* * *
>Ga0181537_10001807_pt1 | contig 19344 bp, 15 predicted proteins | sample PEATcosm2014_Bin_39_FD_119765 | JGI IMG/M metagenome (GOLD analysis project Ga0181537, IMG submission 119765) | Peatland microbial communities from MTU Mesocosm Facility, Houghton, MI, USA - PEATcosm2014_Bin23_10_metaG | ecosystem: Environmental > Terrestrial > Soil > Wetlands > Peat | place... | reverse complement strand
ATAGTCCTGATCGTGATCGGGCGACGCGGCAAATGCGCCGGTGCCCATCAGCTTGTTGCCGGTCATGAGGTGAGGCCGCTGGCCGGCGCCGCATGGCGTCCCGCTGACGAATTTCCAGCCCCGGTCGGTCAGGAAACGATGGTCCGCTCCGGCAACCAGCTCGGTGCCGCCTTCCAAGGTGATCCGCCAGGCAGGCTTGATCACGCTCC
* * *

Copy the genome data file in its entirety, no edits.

>Ga0181537_10001807_pt1 | contig 19344 bp, 15 predicted proteins | sample PEATcosm2014_Bin_39_FD_119765 | JGI IMG/M metagenome (GOLD analysis project Ga0181537, IMG submission 119765) | Peatland microbial communities from MTU Mesocosm Facility, Houghton, MI, USA - PEATcosm2014_Bin23_10_metaG | ecosystem: Environmental > Terrestrial > Soil > Wetlands > Peat | place... | reverse complement strand
ATAGTCCTGATCGTGATCGGGCGACGCGGCAAATGCGCCGGTGCCCATCAGCTTGTTGCCGGTCATGAGGTGAGGCCGCTGGCCGGCGCCGCATGGCGTCCCGCTGACGAATTTCCAGCCCCGGTCGGTCAGGAAACGATGGTCCGCTCCGGCAACCAGCTCGGTGCCGCCTTCCAAGGTGATCCGCCAGGCAGGCTTGATCACGCTCC